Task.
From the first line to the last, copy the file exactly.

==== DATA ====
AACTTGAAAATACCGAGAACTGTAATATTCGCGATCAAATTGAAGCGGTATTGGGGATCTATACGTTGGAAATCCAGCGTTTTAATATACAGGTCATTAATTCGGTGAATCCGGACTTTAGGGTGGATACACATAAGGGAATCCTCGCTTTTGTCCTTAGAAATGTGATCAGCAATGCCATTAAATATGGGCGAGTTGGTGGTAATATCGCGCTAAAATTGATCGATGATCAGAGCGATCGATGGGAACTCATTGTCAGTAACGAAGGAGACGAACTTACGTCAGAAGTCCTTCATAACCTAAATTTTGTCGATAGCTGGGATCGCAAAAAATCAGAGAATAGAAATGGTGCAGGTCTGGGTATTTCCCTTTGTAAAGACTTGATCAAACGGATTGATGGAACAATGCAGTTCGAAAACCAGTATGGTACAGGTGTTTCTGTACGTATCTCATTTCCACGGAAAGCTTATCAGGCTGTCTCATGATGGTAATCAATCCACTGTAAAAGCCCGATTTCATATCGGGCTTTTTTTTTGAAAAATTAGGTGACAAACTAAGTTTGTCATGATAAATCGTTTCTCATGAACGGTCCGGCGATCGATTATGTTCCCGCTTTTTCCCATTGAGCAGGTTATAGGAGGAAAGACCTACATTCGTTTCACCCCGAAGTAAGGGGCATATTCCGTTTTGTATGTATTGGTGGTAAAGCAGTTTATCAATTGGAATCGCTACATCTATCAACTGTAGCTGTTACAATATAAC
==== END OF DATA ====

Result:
AACTTGAAAATACCGAGAACTGTAATATTCGCGATCAAATTGAAGCGGTATTGGGGATCTATACGTTGGAAATCCAGCGTTTTAATATACAGGTCATTAATTCGGTGAATCCGGACTTTAGGGTGGATACACATAAGGGAATCCTCGCTTTTGTCCTTAGAAATGTGATCAGCAATGCCATTAAATATGGGCGAGTTGGTGGTAATATCGCGCTAAAATTGATCGATGATCAGAGCGATCGATGGGAACTCATTGTCAGTAACGAAGGAGACGAACTTACGTCAGAAGTCCTTCATAACCTAAATTTTGTCGATAGCTGGGATCGCAAAAAATCAGAGAATAGAAATGGTGCAGGTCTGGGTATTTCCCTTTGTAAAGACTTGATCAAACGGATTGATGGAACAATGCAGTTCGAAAACCAGTATGGTACAGGTGTTTCTGTACGTATCTCATTTCCACGGAAAGCTTATCAGGCTGTCTCATGATGGTAATCAATCCACTGTAAAAGCCCGATTTCATATCGGGCTTTTTTTTTGAAAAATTAGGTGACAAACTAAGTTTGTCATGATAAATCGTTTCTCATGAACGGTCCGGCGATCGATTATGTTCCCGCTTTTTCCCATTGAGCAGGTTATAGGAGGAAAGACCTACATTCGTTTCACCCCGAAGTAAGGGGCATATTCCGTTTTGTATGTATTGGTGGTAAAGCAGTTTATCAATTGGAATCGCTACATCTATCAACTGTAGCTGTTACAATATAAC